WENATCHEE — Inside Paul Thomas Sr. Field, against a backdrop of the Wenatchee Mountains, Jason Monda draws a crowd of young autograph seekers.
The 2010 Capital High School graduate and senior-to-be at Washington State University signs everything from baseballs to the Frisbees that were given to kids at this Wenatchee AppleSox game on June 22.
Nine-year-old Caden Bruhn was one of the first to get Monda to sign a baseball after the 6-foot-4, 202-pound left-handed pitcher made his first start. Monda’s autograph was the only one the eager soon-to-be fourth-grader wanted.
“He’s my favorite,” Caden said.
Instead of beginning his professional career in the Philadelphia Phillies’ organization, Monda is spending his summer playing part time for the AppleSox — a wood-bat team for college players in the West Coast League — while taking summer classes at WSU.
Without hesitation, the 21-year-old Monda says he made the right decision to forgo the Phillies’ offer of a $200,000 signing bonus, plus the cost of his final year of college, after the organization drafted him in the sixth round (181st overall) in the Major League Baseball first-year player draft June 7. Instead, he’ll return to WSU for his senior year.
Before calling Monda foolish for turning down a six-figure sum, consider what he weighed: He wants to earn his college
degree as soon as possible in a major that prepares him for entering the medical field, he likes being a student athlete in Pullman, and he has what he calls “unfinished business” to tend to at Washington State.
Specifically, he wants to get the Cougars to the postseason to make up for a disappointing 2013 campaign in which they went 23-32 overall and finished 10th in the Pacific-12 Conference.
The team had little success despite Monda’s breakout junior season as an outfielder and pitcher. He batted .294, hit seven home runs and drove in 40 runs. And although he hadn’t pitched since high school, he posted a 2-2 record and a 1.57 earned-run average in 16 appearances.
If he stays healthy and has a big senior season, Monda could be drafted even higher next year, WSU coach Donnie Marbut said.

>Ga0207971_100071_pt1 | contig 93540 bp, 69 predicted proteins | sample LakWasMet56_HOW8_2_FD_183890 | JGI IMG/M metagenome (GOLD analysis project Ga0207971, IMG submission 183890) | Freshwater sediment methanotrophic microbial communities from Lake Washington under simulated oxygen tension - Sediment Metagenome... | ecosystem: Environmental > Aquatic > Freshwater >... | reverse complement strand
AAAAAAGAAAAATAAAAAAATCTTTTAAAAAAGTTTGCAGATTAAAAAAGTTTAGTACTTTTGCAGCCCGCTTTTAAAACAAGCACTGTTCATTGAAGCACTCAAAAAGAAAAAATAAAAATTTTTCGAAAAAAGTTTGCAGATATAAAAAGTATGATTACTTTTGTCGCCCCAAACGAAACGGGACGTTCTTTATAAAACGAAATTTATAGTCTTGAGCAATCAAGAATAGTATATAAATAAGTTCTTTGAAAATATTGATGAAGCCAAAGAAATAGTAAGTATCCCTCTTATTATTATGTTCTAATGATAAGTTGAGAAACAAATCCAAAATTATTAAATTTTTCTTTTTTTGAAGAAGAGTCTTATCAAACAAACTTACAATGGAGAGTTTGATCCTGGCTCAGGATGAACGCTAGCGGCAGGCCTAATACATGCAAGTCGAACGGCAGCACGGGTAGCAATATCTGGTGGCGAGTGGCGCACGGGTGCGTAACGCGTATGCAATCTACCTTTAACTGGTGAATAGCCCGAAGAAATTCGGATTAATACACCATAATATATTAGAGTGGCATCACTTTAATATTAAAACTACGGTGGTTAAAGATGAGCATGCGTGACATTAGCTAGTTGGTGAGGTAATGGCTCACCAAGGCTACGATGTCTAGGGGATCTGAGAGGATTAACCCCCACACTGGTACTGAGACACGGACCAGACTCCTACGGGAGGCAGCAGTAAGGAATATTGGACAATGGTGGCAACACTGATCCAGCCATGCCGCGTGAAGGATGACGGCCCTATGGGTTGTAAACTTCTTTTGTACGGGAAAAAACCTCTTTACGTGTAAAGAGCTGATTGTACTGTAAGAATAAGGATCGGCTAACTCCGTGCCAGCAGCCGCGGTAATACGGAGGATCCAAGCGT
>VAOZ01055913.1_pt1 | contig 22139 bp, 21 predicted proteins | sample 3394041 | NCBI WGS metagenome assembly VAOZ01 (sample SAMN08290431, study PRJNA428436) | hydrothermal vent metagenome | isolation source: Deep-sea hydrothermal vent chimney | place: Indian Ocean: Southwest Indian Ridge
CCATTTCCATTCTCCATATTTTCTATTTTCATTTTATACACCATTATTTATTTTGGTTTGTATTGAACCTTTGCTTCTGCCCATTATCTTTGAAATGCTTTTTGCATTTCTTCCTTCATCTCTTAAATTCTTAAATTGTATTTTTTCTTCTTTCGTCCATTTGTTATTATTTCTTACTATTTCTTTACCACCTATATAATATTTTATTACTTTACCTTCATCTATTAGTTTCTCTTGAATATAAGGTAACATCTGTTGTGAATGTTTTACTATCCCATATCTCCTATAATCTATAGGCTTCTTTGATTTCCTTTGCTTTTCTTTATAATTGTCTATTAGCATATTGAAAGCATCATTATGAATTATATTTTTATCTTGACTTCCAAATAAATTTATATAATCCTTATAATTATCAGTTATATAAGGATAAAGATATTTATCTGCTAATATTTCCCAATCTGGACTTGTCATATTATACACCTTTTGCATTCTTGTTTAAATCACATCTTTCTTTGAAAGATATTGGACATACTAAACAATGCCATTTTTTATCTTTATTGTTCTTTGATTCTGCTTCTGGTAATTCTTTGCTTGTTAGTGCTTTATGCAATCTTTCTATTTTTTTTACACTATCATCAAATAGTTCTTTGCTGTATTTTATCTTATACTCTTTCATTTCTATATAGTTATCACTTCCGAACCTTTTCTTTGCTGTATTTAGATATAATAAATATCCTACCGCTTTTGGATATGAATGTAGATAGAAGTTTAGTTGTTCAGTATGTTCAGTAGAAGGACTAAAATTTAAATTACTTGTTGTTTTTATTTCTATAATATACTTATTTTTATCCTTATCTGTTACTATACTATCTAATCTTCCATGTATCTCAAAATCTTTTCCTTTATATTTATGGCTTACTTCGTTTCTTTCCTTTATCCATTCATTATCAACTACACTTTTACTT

Sure, Monda listened to the Phillies’ offer after they drafted him, but he simply wasn’t ready to take the money and leave WSU.
“This is where I want to be,” Monda said. “I love it here.”
This is the second time Monda has turned down an offer from a big league organization. After his senior year at Capital, when he hit .515 and drove in 34 runs, Monda was drafted in the 32nd round by the Colorado Rockies.
Turning pro at that time was hardly a thought for Monda. His heart was set on playing for Washington State, where his parents — Greg and Donna — met in the early 1980s.
Greg played for legendary Cougars baseball coach Chuck “Bobo” Brayton, then spent six seasons as a first baseman in the minor leagues, mostly in the Cincinnati Reds’ organization, after they made him a 15th-round pick in 1983.
Greg and Donna say school has always been important to their middle son, whose twin, Michael, is older by 8 minutes and also plays for WSU. Jason has always been drawn to science; he has a 3.50 grade-point average as a zoology major. His ambitions include attending medical school.
His parents’ advice, in part, helped Jason be at peace with his decision to turn down the Phillies’ offer, which could have paid for medical school. A player who returns to school for his senior year has no leverage in negotiating a pro contract after his college eligibility expires. Monda took that into consideration, and he still chose to return to WSU.
“Once you sign,” Monda said, “you can’t play college baseball.”